Pricking Thornburgh.

Pricking Thornburgh.

Pricking Thornburgh.

Media criticism.
Sept. 24 2004 7:48 PM

Pricking Thornburgh

A part of the Thornburgh-CBS News feud the New York Times missed.

Mike Wallace's Thornburgh problem
Mike Wallace's Thornburgh problem

Today's New York Times introduces the notion that former Attorney General Dick Thornburgh's personal history with CBS News might prejudice him against the organization in his new role as one of its internal investigators. Two days ago, CBS News President Andrew Heyward hired Thornburgh and Louis Boccardi, retired Associated Press CEO, to conduct a post-mortem of 60 Minutes Wednesday' s flawed report about President George W. Bush's National Guard service ("Investigator for CBS Criticized '60 Minutes,' "New York Times, Sept. 24).

The short—400 words—Times story doesn't pretend to do much beyond quoting Thornburgh's complaints against 60 Minutes from his 2003 autobiography, Where the Evidence Leads, and soliciting responses from folks at CBS News and Thornburgh. (He's not talking.) In his book, Thornburgh writes that in 1992, 60 Minutes "chimed in with its usual sensationalized treatment'' of a Justice Department investigation in the scandal that came to be known as "Iraqgate." The story also quotes a passage from the book in which Thornburgh states that he declined a later request for a 60 Minutes interview"because of my previous shabby treatment on it, turning down even a personal plea from Mike Wallace himself."

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This too-brief account of Thornburgh and CBS News' back story is unfortunate because the piece would have been vastly improved had it added this context: 60 Minutes and Mike Wallace dicked Dick Thornburgh in its coverage of Iraqgate. He has every right to be peeved.

How shabbily did the newsmagazine treat Thornburgh? On Page 216 of Where the Evidence Leads, he asserts that the 60 Minutes segment "plowed no new ground but did elicit an observation from Mike Wallace that both [William] Barr and I might belong behind bars."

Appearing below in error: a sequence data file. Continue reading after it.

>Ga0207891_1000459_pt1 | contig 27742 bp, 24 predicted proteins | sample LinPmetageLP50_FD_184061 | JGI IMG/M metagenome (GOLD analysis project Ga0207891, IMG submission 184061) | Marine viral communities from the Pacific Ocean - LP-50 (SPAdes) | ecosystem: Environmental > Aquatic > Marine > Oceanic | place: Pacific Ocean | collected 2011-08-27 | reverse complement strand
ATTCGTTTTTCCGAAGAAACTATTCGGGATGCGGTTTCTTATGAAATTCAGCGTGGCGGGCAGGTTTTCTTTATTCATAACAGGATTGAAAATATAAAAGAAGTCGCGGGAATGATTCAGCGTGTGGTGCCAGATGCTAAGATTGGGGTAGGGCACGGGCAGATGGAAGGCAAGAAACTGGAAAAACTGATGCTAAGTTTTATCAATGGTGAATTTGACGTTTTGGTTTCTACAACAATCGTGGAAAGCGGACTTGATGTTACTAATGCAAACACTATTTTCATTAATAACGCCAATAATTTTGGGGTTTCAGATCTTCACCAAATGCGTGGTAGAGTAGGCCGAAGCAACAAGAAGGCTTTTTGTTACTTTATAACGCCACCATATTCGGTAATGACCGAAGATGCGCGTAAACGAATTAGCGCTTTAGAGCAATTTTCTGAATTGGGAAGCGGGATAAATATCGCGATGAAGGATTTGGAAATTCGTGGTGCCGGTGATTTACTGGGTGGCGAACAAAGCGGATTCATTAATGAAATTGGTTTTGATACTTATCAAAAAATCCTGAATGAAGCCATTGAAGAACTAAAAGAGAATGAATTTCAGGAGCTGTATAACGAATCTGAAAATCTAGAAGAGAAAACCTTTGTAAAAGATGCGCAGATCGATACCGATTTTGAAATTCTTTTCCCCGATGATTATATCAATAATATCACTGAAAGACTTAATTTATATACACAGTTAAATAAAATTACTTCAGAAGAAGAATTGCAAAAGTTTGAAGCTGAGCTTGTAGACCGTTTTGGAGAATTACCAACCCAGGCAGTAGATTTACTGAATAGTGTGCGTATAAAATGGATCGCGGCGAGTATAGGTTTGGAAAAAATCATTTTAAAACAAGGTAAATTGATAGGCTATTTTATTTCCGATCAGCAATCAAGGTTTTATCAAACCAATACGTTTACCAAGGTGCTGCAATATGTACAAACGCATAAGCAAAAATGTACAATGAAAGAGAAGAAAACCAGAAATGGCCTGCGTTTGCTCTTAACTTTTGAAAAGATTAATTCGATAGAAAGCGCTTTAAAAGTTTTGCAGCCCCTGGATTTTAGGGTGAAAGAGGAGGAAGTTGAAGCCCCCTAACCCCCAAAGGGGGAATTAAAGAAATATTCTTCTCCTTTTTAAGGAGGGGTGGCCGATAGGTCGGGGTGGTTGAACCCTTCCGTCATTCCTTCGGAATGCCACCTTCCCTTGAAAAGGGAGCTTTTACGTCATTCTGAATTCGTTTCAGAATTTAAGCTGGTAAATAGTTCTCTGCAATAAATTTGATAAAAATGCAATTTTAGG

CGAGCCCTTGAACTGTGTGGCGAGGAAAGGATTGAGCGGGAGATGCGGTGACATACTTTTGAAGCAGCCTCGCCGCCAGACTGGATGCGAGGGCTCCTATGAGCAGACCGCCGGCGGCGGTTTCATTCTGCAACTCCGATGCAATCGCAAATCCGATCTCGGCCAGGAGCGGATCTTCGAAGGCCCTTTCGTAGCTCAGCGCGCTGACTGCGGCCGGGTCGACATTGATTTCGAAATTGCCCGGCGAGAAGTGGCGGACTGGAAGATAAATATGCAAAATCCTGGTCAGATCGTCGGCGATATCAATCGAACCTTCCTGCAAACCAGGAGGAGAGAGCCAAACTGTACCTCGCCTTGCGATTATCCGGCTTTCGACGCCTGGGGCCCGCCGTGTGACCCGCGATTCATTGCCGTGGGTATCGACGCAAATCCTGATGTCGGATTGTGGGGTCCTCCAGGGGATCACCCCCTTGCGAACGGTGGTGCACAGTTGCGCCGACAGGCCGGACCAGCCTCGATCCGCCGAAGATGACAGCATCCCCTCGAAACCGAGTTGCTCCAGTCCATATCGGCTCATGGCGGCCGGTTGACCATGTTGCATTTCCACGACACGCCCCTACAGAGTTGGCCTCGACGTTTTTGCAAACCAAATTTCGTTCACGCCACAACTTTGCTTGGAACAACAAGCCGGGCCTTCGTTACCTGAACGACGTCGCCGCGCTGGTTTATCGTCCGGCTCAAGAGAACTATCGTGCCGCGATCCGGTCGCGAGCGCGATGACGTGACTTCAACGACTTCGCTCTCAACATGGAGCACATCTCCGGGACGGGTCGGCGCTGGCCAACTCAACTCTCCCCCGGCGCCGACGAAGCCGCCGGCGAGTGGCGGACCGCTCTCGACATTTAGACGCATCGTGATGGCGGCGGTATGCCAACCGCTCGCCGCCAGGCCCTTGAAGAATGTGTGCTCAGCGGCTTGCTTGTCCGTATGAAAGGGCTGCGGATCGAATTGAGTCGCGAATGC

The autobiography then quotes from the Nov. 1, 1992, episode in which Wallace interviews Rep. Henry Gonzalez, D-Texas, about an Italian bank investigation. That investigation was part of Iraqgate. From the 60 Minutes transcript:

Wallace: What I hear you saying, Mr. Chairman, is that Dick Thornburgh, when he was attorney general, and William Barr, now that he is attorney general, have been involved in obstruction of justice.

Cong. Gonzalez: Yes, sir.

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Thornburgh and Barr declined to be interviewed for the 1992 segment, according to the 60 Minutes transcript. The journalist in me says they should have talked on the program. But the germane issue for me is: Did 60 Minutes abuse Thornburgh?

Stuart Taylor Jr., the most meticulous and honest legal affairs reporter of my generation, examined the press coverage of Iraqgate in his 10,500-word, November 1994 American Lawyer feature, "Mediagate: Anatomy of a Feeding Frenzy." He excoriates the Los Angeles Times, the Washington Post, the New York Times, and U.S. News & World Report, calling their work "yellow journalism."